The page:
Some 47% of IT professionals are unable to monitor workloads across clouds, while 44% agree or strongly agree there is insufficient network control and monitoring in the cloud, according to a Bitdefender survey on US IT decision makers.
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There’s no doubt that enterprise environments are growing more complex by the day. Just consider the fluid nature of cloud computing and virtualization, the increase in the number of workloads, applications, and types of applications, coupled with the fact that they are distributed among on-premises and various types of cloud, and the explosion of mobile and accelerated adoption of IoT in recent years.
The main cyber threats companies are not prepared for are: outsider attack (43%), data vulnerability (38%), insider sabotage (35%), user errors (35%), and phishing (35%), according to a Bitdefender survey on US IT decision makers.
Companies are slowly joining the bandwagon with hybrid cloud adoption, but Gartner estimates that it’s still three to five years from going mainstream. By the end of 2015, only 15 percent of enterprises have adopted it so far, although the demand for hybrid cloud is estimated to be growing at a compound rate of 27% a year, outpacing overall IT market growth, according to researcher MarketsandMarkets, cited by The Journal. The company said it expects the hybrid cloud market to reach $85 billion in 2019, up from $25 billion in 2014.
An October 2016 Bitdefender survey of 250 IT decision makers in the United States in companies with more than 1,000 PCs shows that virtualization is a strategic priority, yet they are still not fully ready for the security challenges this environment brings. Hybrid infrastructures have become the major common architecture in the enterprise environment and CIOs have to adapt to the new world.
Advanced Persistent Threats are the plague of enterprise security, crippling businesses and IT careers through costly data breaches and massive losses. They routinely evade traditional security systems and steal confidential corporate information without a trace.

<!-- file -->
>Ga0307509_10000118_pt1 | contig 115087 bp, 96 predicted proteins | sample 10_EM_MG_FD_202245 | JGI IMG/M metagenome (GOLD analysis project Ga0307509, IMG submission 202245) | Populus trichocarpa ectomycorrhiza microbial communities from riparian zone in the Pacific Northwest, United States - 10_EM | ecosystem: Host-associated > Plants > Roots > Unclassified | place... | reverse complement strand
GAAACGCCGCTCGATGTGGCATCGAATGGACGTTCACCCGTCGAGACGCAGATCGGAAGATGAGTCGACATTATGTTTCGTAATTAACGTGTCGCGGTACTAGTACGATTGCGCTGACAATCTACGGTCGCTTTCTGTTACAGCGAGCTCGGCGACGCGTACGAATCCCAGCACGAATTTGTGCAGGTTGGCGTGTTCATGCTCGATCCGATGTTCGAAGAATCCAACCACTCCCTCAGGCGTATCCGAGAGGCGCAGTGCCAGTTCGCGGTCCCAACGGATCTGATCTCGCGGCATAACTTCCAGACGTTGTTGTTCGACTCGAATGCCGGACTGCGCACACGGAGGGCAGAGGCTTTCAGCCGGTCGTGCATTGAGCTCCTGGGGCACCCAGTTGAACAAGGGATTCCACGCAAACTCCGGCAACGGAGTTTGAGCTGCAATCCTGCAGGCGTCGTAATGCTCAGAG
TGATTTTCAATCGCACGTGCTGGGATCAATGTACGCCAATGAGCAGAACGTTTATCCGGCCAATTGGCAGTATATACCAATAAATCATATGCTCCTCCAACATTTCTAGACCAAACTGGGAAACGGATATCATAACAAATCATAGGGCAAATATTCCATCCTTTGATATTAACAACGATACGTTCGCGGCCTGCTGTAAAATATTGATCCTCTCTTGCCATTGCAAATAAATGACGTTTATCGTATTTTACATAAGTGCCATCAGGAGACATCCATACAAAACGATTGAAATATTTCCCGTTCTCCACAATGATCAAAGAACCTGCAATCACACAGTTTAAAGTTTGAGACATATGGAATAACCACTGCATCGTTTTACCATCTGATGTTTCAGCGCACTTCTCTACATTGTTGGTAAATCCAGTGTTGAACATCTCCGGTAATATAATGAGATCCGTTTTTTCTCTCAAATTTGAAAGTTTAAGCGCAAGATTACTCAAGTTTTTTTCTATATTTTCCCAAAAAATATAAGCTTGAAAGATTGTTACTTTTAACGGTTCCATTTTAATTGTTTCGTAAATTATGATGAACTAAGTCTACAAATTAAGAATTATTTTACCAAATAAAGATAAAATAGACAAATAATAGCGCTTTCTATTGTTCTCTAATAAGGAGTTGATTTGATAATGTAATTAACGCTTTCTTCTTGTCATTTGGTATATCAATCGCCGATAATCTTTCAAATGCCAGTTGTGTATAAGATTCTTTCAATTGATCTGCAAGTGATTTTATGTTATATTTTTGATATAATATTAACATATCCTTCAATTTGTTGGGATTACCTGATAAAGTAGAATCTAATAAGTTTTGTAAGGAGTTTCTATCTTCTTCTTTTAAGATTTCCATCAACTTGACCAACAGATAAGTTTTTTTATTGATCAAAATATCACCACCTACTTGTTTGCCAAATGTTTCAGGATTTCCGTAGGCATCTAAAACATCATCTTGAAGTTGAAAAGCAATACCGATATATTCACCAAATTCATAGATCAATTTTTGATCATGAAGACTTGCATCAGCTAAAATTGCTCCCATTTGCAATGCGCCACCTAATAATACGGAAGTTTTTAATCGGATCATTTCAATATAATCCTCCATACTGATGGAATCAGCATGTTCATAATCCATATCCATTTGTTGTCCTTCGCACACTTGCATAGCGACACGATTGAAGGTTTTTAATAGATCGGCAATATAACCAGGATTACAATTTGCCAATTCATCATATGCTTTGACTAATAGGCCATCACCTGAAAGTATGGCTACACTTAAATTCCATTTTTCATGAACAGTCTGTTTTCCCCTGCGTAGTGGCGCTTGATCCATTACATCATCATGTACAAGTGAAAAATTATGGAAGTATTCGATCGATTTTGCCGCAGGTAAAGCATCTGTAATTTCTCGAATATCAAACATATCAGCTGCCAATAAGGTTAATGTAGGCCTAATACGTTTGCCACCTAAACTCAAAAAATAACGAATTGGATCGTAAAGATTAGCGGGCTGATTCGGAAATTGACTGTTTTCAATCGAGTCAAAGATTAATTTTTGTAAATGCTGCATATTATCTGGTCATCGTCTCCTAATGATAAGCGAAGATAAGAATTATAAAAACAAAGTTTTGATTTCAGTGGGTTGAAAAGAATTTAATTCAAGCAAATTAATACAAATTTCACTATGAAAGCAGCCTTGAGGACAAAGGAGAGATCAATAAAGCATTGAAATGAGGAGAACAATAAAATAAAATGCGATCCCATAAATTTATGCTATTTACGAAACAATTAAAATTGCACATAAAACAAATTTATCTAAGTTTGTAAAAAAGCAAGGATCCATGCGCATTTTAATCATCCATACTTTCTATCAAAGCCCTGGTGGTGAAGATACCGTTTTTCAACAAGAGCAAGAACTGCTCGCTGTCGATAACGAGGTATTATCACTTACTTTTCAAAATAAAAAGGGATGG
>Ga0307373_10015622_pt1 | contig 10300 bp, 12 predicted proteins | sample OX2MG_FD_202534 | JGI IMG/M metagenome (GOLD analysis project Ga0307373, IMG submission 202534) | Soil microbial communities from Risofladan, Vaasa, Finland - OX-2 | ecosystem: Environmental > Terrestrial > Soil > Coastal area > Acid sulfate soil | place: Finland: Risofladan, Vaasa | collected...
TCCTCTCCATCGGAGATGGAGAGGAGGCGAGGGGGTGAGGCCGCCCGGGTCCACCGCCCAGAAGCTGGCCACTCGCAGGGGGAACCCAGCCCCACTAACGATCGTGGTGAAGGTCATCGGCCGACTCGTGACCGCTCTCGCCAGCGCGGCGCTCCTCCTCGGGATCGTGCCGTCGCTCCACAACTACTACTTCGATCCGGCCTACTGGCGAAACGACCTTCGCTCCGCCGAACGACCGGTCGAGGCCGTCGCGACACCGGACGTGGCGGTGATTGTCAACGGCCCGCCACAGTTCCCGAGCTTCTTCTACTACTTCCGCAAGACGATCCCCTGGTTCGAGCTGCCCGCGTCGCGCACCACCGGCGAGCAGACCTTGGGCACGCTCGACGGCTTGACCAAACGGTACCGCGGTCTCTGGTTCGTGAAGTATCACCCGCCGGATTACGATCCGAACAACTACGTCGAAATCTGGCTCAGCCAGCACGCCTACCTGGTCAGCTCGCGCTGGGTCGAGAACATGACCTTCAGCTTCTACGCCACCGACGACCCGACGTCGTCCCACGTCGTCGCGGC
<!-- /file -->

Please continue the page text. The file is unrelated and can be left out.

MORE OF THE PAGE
Companies’ attackable surface area has increased by a factor of two to 100 times as CIOs have started migrating corporate information from traditional data centers to a cloud infrastructure, boosting server workloads, according to a recent research.
The internet is a far stranger place than the average user gets to experience. It’s used not only for everyday activities such as looking up recipes and updating Facebook statuses, but also for activities that might land users in jail.
Some time ago we examined the key cyber security issues and challenges facing a number of industries. Things change fast in the security arena, so we thought it would make sense to provide an updated look at some of these sectors.
Despite obvious supply chain differences between organizations in different industries, IT architects should consider their generic similarities when integrating various solutions. Quite often, the complexity of the supply chain depends on the entities working together – manufacturers, logistic providers, repackages, retail stores – meaning that security and infrastructures become complex and cumbersome to manage.
Cloud security has been perceived as the main issue of Cloud ever since the cloud first became a reality for enterprises. And despite many efforts to protect cloud services against data breaches and other attacks, recent research shows that much uncertainty, concern and turbulence remain when it comes to ensuring that data in the cloud is secure.
The cloud will most commonly be used in a hybrid manner by 2020, according to a Gartner report, emphasizing that operating entirely off the cloud will largely disappear by the end of the decade.